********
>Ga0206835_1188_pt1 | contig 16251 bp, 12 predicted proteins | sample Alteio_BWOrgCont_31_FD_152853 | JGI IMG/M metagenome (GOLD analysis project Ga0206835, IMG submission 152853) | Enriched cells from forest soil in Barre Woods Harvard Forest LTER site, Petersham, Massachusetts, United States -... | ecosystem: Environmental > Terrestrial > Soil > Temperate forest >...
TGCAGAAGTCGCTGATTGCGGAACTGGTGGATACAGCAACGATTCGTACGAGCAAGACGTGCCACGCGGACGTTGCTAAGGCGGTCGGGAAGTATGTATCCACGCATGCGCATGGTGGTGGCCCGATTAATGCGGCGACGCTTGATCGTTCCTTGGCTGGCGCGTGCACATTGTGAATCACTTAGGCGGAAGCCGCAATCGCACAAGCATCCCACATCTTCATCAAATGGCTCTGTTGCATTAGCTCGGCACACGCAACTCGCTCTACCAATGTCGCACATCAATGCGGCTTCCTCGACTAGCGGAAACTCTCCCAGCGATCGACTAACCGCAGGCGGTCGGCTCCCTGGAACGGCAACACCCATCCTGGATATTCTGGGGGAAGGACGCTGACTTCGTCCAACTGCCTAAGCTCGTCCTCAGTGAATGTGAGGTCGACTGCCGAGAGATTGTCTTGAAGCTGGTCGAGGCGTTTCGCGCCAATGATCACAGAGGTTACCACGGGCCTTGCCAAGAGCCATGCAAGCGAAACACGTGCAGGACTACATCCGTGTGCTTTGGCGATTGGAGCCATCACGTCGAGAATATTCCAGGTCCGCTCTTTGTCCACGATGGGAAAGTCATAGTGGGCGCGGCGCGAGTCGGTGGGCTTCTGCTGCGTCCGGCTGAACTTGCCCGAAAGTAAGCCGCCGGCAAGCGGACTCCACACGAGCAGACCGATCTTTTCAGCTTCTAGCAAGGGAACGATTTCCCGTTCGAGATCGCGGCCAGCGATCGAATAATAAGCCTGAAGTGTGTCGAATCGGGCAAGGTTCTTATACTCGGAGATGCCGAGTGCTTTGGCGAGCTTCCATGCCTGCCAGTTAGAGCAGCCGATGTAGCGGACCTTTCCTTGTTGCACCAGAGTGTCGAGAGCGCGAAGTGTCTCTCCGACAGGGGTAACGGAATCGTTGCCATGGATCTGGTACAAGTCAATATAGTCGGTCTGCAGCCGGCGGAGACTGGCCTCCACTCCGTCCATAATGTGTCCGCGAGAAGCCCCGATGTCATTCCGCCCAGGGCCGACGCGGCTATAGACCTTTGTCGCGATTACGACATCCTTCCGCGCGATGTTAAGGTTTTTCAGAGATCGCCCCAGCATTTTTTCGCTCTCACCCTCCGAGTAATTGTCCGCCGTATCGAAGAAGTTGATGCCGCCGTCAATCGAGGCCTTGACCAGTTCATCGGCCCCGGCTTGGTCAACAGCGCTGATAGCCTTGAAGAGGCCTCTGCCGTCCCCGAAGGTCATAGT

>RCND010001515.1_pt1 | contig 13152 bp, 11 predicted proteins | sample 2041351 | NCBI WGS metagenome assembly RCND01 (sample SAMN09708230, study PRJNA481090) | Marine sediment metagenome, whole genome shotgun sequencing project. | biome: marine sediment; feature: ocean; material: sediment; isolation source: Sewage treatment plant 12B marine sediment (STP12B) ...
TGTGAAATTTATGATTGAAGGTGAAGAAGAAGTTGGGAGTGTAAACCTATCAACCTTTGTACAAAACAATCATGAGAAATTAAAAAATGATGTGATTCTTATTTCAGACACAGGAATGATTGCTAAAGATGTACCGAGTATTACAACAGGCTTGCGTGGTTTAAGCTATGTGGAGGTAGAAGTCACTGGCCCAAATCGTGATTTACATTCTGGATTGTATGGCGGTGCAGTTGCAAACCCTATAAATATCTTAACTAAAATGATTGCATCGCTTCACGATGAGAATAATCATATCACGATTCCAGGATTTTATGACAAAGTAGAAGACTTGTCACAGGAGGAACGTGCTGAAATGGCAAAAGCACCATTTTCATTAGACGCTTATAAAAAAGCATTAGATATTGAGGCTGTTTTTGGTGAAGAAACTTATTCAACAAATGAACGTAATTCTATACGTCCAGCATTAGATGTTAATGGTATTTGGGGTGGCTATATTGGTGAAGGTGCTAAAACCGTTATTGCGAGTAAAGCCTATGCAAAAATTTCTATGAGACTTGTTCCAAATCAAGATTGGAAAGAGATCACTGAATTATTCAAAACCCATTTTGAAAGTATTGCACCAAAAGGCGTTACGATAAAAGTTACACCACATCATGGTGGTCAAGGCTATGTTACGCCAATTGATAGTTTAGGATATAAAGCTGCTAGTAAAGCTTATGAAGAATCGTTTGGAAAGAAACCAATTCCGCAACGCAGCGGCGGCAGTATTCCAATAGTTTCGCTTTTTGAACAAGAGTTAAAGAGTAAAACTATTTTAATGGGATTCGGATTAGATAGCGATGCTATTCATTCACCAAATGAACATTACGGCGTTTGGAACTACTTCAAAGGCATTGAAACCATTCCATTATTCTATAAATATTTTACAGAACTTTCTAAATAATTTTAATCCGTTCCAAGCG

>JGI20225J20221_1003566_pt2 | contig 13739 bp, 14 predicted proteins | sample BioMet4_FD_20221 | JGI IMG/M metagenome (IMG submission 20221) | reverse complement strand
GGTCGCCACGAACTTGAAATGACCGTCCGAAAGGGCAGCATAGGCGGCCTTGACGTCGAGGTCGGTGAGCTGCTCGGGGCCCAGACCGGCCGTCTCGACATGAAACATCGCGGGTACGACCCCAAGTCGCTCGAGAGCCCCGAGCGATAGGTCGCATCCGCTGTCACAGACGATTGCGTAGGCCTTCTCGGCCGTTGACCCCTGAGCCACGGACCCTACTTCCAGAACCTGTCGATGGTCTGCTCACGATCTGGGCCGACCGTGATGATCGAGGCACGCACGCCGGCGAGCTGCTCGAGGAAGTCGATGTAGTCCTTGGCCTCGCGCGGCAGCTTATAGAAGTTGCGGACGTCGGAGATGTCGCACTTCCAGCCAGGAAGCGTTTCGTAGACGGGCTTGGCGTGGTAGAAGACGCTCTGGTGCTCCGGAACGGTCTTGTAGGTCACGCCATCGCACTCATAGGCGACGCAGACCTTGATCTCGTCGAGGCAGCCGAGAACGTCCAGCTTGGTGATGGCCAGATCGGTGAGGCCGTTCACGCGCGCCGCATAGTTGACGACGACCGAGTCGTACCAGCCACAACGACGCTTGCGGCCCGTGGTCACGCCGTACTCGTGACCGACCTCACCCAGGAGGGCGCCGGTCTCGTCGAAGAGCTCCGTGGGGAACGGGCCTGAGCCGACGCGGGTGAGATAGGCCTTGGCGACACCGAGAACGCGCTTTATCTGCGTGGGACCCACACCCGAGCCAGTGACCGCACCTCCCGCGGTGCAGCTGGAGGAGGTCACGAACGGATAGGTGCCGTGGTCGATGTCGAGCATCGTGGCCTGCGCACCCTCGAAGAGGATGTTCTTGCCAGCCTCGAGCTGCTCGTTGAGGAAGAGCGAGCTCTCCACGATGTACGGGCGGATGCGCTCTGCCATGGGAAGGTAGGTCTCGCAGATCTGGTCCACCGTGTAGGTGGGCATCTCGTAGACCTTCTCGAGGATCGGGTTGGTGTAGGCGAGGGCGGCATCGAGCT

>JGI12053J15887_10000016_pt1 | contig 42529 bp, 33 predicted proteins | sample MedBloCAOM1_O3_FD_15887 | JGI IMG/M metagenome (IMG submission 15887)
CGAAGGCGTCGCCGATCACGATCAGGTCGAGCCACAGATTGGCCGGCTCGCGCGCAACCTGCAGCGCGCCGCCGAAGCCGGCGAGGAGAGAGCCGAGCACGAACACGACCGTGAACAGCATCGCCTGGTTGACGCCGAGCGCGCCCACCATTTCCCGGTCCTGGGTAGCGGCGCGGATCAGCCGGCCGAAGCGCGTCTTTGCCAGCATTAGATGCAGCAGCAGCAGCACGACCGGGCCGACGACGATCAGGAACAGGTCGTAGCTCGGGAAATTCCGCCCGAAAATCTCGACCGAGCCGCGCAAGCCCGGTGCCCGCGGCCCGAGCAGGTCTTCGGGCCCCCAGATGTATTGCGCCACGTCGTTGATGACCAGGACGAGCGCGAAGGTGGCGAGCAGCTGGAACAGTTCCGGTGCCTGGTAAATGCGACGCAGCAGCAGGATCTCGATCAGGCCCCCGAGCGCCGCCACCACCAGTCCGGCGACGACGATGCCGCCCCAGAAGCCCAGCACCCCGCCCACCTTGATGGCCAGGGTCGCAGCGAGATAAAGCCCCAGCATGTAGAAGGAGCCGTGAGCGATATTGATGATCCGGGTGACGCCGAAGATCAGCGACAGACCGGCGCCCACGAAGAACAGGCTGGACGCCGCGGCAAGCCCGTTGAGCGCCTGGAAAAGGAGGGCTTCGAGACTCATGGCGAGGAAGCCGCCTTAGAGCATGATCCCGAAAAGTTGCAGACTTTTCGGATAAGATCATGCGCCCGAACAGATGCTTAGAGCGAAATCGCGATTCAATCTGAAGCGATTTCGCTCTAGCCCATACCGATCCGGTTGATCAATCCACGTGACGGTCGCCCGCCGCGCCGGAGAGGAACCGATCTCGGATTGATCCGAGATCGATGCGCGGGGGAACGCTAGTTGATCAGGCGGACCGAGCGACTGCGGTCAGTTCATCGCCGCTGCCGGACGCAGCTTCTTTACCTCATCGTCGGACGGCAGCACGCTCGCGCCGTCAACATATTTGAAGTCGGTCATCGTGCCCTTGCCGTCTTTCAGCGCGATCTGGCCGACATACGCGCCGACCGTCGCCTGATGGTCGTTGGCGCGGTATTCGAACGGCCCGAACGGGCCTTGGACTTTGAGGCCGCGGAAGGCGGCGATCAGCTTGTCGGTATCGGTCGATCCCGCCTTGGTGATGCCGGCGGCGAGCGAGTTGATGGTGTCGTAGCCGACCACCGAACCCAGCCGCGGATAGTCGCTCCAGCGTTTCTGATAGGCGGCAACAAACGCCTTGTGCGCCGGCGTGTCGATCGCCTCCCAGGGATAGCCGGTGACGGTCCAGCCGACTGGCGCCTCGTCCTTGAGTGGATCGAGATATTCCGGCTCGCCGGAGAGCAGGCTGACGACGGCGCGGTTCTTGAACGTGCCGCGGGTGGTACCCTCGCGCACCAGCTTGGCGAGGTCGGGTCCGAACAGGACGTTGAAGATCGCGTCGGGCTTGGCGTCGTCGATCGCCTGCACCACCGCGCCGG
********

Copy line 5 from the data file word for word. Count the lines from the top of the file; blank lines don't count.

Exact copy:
>JGI20225J20221_1003566_pt2 | contig 13739 bp, 14 predicted proteins | sample BioMet4_FD_20221 | JGI IMG/M metagenome (IMG submission 20221) | reverse complement strand